- document help resources for common problems
- identify patterns of common problems and correct the root cause
- request more resources
- train users better
Skills: Prioritising, escalating, communicating, documenting, identifying patterns, training
What would you do when you get stuck on a problem and despite your best efforts to solve the problem, you cannot resolve it?
The number one thing to do is you must retain ownership and not just handball the problem to someone else, otherwise you will never learn how to solve a similar problem next time.
Things you can do:
- get help from a more experienced colleague or your manager
- ask the Salesforce community to help
- raise a case with Salesforce support
- use Google or other social media sources
Skills: Research, collaboration, community building
How do you keep your Salesforce skills and knowledge up to date?
Here is a list of some of the things you should be doing:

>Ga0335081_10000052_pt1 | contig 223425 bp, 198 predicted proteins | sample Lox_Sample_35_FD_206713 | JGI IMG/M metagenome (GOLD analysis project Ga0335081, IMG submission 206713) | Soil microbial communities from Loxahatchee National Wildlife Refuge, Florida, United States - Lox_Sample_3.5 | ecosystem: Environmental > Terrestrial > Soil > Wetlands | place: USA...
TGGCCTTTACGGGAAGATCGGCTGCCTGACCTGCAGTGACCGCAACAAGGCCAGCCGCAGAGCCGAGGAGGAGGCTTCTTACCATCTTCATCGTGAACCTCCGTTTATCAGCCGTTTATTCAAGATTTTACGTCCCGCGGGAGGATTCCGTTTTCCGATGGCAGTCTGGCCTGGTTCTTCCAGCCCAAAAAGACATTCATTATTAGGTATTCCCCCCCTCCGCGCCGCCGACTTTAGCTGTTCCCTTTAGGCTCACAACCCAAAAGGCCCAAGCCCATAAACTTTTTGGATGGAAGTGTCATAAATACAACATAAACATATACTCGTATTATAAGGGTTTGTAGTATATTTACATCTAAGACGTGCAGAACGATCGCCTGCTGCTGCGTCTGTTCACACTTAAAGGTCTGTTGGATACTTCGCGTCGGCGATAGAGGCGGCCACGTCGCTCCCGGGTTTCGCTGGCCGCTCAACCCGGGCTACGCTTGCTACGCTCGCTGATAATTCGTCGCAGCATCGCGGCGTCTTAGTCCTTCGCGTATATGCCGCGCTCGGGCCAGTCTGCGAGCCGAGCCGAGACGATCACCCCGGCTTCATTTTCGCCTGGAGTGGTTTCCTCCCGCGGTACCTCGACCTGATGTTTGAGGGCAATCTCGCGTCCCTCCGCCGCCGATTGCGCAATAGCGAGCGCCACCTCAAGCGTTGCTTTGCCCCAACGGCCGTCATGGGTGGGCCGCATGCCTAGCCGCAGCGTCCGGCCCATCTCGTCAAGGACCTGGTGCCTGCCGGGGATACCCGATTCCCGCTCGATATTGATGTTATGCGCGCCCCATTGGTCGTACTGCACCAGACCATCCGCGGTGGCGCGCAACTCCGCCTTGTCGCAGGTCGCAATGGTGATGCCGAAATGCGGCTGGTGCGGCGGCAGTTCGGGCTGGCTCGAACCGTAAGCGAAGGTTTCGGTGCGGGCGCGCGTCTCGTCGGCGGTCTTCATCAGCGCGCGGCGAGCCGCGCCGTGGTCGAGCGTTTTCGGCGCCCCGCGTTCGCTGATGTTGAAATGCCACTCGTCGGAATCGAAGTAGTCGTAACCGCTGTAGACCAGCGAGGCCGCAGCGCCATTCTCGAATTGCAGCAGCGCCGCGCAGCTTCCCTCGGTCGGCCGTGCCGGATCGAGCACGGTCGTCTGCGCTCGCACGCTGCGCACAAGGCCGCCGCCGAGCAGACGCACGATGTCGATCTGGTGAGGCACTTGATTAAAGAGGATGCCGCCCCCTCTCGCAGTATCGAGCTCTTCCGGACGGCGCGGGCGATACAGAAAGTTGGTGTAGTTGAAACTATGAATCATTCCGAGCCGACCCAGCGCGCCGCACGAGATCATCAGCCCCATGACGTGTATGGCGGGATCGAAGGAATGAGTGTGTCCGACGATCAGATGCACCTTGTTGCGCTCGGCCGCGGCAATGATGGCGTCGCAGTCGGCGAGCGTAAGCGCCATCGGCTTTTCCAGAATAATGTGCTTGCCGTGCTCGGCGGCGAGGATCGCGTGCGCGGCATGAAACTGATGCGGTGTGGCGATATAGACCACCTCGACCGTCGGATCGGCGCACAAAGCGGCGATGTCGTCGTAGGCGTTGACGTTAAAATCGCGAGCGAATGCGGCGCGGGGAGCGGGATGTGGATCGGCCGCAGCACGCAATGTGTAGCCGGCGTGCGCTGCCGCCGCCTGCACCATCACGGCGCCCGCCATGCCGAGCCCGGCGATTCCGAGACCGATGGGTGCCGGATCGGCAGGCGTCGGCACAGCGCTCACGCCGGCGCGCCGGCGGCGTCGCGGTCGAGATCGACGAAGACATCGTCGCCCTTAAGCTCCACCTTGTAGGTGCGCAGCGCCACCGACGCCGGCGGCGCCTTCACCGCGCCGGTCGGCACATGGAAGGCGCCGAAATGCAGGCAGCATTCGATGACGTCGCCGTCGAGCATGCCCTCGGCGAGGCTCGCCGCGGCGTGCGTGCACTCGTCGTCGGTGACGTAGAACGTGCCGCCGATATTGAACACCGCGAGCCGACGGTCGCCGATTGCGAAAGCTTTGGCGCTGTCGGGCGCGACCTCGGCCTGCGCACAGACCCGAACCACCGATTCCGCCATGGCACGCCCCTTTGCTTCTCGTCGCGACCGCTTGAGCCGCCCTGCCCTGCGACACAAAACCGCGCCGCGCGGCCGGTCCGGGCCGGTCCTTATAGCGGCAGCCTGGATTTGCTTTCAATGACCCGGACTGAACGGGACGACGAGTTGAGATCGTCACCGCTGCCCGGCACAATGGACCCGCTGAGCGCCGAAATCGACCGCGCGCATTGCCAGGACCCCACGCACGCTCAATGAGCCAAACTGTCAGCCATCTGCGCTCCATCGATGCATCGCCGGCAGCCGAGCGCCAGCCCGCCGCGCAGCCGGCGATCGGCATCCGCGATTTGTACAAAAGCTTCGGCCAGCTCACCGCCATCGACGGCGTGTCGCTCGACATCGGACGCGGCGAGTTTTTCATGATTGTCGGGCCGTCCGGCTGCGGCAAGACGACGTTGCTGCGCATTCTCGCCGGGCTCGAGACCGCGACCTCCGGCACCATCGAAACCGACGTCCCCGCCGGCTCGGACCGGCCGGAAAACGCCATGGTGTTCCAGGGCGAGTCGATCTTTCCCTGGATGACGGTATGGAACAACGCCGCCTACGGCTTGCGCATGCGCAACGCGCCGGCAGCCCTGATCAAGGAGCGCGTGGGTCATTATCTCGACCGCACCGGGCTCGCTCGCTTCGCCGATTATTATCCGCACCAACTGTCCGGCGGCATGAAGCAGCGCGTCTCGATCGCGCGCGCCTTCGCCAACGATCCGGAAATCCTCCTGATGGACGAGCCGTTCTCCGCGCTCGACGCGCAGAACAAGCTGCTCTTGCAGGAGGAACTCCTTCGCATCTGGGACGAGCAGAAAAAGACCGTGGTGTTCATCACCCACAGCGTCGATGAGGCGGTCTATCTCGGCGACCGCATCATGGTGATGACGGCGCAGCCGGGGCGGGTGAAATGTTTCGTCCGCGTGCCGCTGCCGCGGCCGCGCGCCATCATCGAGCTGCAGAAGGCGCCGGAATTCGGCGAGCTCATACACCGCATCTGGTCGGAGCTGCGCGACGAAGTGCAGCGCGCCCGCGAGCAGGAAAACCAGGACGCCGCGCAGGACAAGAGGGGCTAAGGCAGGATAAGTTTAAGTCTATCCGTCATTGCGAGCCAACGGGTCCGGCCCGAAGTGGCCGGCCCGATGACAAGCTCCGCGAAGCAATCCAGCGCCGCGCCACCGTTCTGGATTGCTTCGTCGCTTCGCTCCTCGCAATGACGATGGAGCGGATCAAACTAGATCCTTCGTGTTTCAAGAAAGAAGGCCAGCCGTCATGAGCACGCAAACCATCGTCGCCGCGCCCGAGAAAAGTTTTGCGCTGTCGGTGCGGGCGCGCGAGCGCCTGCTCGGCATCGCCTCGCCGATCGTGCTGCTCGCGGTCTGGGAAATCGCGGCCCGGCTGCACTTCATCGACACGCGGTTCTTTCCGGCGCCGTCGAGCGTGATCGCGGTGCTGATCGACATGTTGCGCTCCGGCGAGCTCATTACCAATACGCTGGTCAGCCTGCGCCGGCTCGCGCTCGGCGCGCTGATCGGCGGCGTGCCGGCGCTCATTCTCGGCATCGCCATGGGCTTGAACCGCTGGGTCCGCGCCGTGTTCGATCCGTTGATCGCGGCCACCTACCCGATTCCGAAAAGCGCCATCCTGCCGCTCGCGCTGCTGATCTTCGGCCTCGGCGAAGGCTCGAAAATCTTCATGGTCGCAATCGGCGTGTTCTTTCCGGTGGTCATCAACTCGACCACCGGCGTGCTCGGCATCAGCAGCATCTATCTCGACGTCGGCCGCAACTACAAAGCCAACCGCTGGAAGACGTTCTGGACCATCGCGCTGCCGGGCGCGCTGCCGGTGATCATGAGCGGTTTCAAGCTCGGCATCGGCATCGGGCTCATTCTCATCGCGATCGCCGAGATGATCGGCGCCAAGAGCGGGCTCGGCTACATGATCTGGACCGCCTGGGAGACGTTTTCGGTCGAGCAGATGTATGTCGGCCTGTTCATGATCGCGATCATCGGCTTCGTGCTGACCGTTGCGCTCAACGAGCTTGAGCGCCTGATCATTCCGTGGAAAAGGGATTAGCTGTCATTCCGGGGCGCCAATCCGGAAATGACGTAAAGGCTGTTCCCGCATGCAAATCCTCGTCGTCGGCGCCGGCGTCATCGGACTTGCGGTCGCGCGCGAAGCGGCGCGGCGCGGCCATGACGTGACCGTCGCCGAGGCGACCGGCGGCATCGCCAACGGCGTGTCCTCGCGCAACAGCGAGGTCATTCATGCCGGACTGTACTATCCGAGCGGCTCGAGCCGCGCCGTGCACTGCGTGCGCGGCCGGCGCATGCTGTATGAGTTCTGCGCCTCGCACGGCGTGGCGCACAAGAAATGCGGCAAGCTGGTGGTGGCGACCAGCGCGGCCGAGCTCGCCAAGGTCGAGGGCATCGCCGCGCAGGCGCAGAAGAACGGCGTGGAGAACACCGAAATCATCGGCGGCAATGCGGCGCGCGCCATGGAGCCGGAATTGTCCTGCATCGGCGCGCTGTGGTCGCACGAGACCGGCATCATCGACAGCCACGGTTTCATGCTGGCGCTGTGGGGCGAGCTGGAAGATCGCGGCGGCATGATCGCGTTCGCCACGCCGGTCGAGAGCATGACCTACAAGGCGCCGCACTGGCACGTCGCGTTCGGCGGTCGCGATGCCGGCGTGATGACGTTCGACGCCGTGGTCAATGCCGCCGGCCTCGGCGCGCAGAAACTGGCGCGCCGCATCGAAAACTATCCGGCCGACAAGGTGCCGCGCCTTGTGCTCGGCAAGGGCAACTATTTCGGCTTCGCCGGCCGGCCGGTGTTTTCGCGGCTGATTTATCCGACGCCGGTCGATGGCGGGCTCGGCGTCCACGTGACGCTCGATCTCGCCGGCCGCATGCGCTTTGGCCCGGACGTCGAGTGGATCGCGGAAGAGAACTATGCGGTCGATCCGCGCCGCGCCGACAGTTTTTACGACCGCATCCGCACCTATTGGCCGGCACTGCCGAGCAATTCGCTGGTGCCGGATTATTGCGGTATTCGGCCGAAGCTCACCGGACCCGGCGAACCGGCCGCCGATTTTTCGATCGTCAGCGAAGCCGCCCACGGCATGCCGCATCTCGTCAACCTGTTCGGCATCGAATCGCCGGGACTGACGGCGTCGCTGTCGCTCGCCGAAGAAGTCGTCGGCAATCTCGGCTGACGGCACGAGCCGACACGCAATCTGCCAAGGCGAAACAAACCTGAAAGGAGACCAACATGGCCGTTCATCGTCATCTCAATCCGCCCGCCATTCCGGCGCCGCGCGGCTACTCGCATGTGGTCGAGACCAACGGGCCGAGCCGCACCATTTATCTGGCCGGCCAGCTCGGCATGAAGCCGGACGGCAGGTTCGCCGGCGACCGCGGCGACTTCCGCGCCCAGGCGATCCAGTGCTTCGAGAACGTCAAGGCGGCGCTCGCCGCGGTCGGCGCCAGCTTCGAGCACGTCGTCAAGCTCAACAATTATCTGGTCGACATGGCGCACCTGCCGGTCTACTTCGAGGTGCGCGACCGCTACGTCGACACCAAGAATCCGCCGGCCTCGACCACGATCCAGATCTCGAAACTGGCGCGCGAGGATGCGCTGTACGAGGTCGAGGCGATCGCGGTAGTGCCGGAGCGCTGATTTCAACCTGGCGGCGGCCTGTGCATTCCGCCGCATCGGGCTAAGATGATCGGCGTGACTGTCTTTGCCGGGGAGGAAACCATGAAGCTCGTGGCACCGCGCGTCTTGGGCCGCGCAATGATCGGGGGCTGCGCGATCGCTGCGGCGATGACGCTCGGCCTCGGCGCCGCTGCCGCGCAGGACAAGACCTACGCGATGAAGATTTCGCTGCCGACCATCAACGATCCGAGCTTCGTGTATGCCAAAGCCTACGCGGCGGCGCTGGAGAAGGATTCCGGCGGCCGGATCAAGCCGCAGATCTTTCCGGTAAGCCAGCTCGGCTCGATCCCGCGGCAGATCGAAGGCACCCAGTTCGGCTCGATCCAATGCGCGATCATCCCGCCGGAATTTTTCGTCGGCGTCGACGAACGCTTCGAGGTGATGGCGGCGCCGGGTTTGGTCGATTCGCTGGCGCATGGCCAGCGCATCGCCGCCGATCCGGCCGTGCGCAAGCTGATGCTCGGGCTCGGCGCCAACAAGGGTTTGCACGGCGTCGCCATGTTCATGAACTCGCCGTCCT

- Learning on Trailhead
- Gaining certification
- Working on personal projects
- Attending community events and Salesforce events
- Being active on social media (LinkedIn Twitter)
- Participating in Trailblazer Community groups
- Reading release notes
- Exploring pre-releases
- Attending webinars
- Watching Salesforce YouTube related content
- Following Salesforce MVPs on social media
Skills: continuous learning, certification and an enquiring mind
Tell us about your experience in making changes to the Salesforce environment and how you implement those changes into production.
The important part here is that you don’t make changes directly in your production environment. That is what sandboxes are for. Build and test in sandboxes and then deploy these changes to production once fully tested. There are many automated tools that you can purchase to do this migration of changes including Copado, GearSet and Flosum. You also have the option of using the standard (free) Change Sets.
Skills: Change Management, deployment tools, Risk Management
Describe the types of teams you have worked with and how you worked well with each of the different personalities.
There are many different types of teams, some are created specifically to work on a project, others may be long term work teams that share a common buinsess function. Some are self motivating and self managed while others are very much part of a hierarchy and directed by their managers. If you have limited work experience, you can talk about sporting teams or teams that you were part of in school or in your community – perhaps a team in your local church or community group.